Be an advocate for those outside of the US who have no voice here, but are affected by our policies. See our government policy through a lens of how will this impact the poor. Travel forces voters to consider a new twist on “representative” democracy. Whom should your vote represent? Because I've made friends throughout the developing world, my vote is based on more than simply, “Am I better off today than I was four years ago?” Travelers recognize that the results of an election here in the US can have a greater impact on poor people half a world away than it does on middle-class American voters. My travels have taught me that you don't want to be really rich in a desperately poor world. With this in mind, I think of it not as noble or heroic, but simply pragmatic to bring along with me into the voting booth a compassion for the needy. I like to say (naively, I know) that if every American were required to travel abroad before voting, the US would fit more comfortably into this ever-smaller planet.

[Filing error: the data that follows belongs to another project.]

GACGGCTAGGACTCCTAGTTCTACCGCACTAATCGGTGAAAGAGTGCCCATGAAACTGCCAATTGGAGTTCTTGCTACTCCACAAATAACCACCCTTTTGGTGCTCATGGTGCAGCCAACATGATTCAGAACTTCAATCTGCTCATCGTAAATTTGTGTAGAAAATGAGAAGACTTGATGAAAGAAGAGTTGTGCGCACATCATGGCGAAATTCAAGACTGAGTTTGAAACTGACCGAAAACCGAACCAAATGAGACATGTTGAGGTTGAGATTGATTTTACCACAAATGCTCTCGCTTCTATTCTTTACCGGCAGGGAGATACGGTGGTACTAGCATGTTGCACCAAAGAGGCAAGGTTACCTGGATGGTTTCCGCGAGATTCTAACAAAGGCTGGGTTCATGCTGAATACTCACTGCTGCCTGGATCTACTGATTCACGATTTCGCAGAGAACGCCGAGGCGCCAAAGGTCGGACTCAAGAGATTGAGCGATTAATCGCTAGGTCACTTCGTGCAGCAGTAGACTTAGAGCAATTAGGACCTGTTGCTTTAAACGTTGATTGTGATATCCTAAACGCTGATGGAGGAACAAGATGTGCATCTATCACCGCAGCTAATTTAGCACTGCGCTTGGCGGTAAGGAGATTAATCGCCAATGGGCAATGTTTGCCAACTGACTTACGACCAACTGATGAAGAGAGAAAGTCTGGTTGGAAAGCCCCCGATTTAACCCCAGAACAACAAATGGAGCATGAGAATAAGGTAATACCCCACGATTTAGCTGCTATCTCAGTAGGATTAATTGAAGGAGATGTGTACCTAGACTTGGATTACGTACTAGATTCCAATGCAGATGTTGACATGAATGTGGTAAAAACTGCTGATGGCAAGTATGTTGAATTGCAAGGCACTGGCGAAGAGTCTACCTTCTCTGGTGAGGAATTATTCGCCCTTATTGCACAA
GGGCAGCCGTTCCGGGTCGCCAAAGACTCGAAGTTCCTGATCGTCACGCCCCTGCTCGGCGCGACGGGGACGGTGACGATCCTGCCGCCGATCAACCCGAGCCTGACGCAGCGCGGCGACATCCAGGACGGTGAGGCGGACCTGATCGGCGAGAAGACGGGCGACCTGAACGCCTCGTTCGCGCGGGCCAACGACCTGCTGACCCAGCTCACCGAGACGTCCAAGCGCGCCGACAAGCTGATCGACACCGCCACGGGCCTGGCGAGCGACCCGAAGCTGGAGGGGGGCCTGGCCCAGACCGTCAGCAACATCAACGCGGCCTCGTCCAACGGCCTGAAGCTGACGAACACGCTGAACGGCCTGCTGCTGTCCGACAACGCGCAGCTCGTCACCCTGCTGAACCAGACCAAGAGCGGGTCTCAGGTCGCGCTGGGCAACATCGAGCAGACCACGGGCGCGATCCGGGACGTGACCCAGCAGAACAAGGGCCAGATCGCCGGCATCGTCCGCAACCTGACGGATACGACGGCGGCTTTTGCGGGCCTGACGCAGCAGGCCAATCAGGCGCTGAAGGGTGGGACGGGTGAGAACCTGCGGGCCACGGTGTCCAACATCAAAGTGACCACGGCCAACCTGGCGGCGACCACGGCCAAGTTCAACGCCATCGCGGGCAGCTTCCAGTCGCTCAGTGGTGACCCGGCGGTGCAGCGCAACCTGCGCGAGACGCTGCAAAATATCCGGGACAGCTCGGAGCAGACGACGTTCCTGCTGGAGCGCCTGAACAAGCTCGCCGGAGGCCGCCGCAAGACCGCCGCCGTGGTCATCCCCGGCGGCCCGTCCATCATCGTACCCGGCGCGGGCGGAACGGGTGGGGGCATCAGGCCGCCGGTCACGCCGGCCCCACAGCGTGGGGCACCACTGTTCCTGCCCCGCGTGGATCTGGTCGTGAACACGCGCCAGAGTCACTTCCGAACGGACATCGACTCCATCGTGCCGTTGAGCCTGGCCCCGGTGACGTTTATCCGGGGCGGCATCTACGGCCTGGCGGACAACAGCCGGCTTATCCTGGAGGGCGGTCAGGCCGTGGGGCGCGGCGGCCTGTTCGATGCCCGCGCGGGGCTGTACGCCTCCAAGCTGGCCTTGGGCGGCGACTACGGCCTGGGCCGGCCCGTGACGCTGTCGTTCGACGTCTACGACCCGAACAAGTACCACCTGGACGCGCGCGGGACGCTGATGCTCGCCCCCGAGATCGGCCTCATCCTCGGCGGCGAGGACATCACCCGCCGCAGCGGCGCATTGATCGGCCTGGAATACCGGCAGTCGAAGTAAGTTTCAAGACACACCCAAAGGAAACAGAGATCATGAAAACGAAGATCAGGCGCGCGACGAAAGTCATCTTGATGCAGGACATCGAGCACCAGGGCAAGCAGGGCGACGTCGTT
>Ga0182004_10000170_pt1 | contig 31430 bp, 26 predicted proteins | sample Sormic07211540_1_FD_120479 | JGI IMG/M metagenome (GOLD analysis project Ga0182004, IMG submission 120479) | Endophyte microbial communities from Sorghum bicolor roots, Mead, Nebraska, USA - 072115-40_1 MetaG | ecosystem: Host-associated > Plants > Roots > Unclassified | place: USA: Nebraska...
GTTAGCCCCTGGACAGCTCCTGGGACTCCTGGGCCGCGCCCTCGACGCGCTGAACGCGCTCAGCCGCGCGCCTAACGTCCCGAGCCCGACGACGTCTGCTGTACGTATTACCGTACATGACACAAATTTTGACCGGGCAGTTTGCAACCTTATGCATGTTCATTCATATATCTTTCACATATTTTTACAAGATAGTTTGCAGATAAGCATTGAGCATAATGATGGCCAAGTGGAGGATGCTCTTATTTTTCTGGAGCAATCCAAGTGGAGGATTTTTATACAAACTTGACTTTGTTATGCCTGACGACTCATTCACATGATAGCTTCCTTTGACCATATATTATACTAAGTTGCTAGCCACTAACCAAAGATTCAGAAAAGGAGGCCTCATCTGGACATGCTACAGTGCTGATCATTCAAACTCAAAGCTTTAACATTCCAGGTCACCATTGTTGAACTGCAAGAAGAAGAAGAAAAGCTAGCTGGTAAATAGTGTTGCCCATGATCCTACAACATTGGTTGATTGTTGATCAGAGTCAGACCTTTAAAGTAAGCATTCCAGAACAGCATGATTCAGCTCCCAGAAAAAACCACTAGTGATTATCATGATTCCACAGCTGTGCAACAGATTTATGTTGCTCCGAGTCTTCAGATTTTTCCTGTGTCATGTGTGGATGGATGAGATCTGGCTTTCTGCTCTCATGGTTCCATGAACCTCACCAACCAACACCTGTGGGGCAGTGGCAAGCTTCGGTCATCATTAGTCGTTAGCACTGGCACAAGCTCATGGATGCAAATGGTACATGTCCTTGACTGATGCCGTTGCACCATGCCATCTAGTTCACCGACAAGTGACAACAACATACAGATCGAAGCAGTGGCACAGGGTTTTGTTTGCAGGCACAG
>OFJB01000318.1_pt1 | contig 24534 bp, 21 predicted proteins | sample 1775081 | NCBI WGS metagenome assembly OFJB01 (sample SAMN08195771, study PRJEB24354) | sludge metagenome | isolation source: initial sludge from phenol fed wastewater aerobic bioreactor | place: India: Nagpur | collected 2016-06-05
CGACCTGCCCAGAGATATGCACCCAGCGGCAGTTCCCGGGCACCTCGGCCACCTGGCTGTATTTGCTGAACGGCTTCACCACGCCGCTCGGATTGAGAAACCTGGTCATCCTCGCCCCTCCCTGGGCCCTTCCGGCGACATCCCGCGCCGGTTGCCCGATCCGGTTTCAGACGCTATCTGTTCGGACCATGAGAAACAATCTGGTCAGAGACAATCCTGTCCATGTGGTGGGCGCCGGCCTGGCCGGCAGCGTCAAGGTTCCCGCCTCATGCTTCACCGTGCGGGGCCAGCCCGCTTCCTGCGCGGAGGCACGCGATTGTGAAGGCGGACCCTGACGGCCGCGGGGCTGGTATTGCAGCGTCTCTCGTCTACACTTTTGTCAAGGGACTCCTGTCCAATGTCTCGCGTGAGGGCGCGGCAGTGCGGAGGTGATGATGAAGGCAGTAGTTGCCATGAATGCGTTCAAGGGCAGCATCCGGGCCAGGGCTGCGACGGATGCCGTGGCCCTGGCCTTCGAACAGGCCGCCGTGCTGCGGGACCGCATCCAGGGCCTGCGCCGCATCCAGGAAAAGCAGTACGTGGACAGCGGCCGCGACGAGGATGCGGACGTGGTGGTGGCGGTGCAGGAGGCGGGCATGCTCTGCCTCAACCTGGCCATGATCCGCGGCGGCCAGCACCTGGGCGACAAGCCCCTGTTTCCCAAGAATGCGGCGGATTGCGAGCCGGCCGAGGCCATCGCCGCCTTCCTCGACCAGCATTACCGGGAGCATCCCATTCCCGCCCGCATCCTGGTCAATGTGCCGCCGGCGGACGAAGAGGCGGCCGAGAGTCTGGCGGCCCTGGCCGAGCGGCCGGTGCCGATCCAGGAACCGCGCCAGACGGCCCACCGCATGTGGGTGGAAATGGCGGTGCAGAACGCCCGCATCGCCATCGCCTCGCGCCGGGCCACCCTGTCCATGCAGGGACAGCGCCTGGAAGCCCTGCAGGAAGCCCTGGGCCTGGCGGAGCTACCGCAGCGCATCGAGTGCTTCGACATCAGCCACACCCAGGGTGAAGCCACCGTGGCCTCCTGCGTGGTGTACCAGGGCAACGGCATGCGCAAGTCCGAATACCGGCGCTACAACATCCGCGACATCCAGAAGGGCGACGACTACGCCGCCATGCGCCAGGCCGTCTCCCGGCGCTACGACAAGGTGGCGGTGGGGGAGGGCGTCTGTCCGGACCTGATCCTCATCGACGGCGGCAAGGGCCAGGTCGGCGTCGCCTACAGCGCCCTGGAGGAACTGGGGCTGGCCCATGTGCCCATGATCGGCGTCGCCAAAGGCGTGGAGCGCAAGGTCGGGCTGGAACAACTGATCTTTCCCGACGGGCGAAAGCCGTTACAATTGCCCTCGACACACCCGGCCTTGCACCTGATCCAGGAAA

Share lessons, expect more from your friends, and don't be afraid to ruin dinners by bringing up uncomfortable realities. In a land where the afflicted and the comfortable are kept in different corners, people who connect those two worlds are doing everyone a service. Afflict the comfortable in order to comfort the afflicted. By saying things that upset people so they can declare they'd fight and die for my right to be so stupid, I feel I'm contributing to the fabric of our democracy.
Get involved. After observing alarming trends in other countries, it's easier to extrapolate the similar effects of small developments in your own society — whether it's the impact of a widening gap between rich and poor, a violation of the separation of church and state, the acceptance of a tyranny of the majority, or the loss of personal freedoms. Then, for the good of your community, you understand the importance of becoming active and speaking out to help nip those trends in the bud.
About This Entry
You are reading "Putting Your Global Perspective into Action at Home, Part 1", an entry posted on 28 April 2010 by Rick Steves.